SMAP

Overview

SMAP (Soil Moisture Active Passive) is a remote sensing observatory that carries two instruments that can map soil moisture and determine the freeze or thaw state of the same area being mapped. Soil moisture content is mapped via a combination of radar and radiometer measurements, while the freeze/thaw mapping is accomplished using unique properties of the radar system’s measurements.

Learn more: https://smap.jpl.nasa.gov/observatory/overview/
 

Disasters Applications

Latest Updates

September 14, 2018
Figure 1.  Weekly total rainfall (inches), valid 11-18 September 2018, from the National Weather Service Advanced Hydrologic Prediction Service (AHPS) product.  Four counties are denoted, for which soil moisture histogram animations are shown later in thi
  UPDATE 9/18/18: Soil moisture transformation from dry (brown/orange) to near saturation (purple/blue) over North Carolina associated with flooding rainfall from Hurricane #Florence (SPoRT-LIS product incorporating #MRMS precipitation). @NASA_LIS pic.twitter.com/SRgPnz5nL6 — NASA SPoRT (@NASA_SPoRT)...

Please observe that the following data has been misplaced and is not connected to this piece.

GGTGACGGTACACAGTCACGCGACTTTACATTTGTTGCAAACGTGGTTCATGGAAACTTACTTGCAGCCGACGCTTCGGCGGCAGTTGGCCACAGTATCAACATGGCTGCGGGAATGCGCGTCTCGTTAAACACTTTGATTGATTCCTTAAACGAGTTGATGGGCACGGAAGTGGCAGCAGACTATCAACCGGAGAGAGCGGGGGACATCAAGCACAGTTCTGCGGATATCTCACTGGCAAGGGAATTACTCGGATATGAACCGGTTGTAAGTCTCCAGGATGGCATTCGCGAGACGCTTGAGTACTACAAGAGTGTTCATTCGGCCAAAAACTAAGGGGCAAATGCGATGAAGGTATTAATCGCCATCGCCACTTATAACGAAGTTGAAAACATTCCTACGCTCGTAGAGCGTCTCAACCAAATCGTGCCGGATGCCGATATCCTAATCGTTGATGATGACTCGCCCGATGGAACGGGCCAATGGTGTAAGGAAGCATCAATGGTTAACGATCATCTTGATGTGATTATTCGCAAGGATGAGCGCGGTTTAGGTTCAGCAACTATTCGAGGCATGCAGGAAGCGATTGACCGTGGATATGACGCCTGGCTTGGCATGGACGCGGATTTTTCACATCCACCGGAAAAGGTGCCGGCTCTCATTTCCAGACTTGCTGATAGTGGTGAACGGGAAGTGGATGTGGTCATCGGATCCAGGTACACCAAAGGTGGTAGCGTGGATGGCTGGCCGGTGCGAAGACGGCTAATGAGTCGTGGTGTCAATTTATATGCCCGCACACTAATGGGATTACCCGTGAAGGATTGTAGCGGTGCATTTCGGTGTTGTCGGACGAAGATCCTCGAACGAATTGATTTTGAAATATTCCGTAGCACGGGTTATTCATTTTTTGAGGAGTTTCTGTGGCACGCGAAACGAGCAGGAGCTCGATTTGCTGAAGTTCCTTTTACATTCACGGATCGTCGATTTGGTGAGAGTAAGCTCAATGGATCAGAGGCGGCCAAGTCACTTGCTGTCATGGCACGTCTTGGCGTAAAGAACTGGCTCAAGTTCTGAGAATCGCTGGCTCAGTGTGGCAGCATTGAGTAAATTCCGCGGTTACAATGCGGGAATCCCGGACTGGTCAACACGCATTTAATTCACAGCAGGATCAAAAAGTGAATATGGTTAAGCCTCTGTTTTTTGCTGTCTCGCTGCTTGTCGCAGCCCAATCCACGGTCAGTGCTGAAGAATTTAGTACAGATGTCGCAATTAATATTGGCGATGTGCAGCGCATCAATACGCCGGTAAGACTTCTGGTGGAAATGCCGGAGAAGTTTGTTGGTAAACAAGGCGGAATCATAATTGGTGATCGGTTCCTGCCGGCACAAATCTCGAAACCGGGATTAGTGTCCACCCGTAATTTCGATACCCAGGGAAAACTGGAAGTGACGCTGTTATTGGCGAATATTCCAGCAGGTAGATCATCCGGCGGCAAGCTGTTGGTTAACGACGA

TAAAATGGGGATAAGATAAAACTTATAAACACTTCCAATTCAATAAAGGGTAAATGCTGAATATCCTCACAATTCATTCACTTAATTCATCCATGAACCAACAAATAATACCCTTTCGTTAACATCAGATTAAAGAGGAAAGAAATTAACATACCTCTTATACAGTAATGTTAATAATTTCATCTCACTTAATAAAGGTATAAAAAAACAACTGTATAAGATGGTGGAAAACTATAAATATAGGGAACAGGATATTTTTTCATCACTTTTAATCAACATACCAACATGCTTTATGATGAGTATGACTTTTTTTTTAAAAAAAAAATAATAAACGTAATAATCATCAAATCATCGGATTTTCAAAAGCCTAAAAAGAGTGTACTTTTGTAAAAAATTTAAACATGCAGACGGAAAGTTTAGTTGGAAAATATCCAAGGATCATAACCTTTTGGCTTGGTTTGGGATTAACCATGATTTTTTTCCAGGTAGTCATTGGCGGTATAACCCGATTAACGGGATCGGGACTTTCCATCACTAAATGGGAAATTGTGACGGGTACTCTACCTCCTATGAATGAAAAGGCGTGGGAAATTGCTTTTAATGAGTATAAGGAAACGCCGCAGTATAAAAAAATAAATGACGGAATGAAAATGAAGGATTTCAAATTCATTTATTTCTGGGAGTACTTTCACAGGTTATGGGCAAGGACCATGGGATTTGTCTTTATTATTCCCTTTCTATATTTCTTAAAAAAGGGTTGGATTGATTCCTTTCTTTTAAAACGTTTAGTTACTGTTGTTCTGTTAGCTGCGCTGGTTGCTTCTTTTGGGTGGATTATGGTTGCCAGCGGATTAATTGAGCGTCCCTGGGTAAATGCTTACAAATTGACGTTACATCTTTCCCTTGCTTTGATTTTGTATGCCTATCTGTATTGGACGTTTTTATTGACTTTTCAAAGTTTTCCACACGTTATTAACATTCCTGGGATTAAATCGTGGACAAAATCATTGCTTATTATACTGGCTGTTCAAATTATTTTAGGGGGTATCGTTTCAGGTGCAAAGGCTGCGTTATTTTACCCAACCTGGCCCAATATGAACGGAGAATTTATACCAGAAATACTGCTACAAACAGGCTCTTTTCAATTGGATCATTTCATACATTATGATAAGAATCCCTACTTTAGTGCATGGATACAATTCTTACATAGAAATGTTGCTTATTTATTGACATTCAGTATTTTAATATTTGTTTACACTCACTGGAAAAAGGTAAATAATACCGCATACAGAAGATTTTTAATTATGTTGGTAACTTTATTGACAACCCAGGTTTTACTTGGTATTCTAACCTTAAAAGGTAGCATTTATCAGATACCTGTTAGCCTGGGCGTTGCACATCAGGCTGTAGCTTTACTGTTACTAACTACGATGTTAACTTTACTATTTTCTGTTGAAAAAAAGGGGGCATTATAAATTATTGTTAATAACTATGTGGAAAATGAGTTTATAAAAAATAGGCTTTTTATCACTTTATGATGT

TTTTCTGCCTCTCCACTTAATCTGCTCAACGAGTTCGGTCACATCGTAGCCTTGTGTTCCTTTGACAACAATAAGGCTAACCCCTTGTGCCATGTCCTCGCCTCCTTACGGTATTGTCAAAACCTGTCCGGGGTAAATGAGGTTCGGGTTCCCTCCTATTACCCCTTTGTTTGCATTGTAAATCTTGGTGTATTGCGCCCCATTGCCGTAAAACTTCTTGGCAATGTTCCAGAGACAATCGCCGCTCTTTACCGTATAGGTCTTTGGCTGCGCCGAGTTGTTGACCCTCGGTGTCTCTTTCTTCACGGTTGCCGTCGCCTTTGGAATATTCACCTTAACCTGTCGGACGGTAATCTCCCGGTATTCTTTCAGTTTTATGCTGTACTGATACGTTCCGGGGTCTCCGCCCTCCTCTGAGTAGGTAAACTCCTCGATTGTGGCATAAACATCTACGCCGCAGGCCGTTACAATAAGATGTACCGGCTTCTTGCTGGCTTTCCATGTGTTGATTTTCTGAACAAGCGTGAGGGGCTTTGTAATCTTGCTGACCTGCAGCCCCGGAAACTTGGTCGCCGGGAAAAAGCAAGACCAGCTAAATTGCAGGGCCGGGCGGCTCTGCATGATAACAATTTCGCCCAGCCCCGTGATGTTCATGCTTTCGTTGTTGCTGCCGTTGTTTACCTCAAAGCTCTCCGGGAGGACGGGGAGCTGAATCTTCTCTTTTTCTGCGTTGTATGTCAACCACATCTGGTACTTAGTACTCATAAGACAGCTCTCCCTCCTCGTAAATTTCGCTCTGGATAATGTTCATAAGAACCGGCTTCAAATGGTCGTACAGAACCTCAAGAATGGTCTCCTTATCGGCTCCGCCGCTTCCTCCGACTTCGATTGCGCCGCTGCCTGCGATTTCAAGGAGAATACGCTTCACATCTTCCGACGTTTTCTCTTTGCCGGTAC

September 1, 2017
SMAP-derived flood map of Texas from Hurricane Harvey
Video of SMAP-derived Flood Map of Texas from Hurricane Harvey 8/25/17 - 8/27/17 This animation depicts the flooded areas of Texas from August 25th – August 27th 2017 at 9km resolution and 3 hour intervals. The product shown is derived from SMAP data with a new algorithm developed by the post-flood crop damage assessment project (RF-CLASS system) funded the NASA Earth Science Disatsers Program. Please note this is an experimental product without full validation.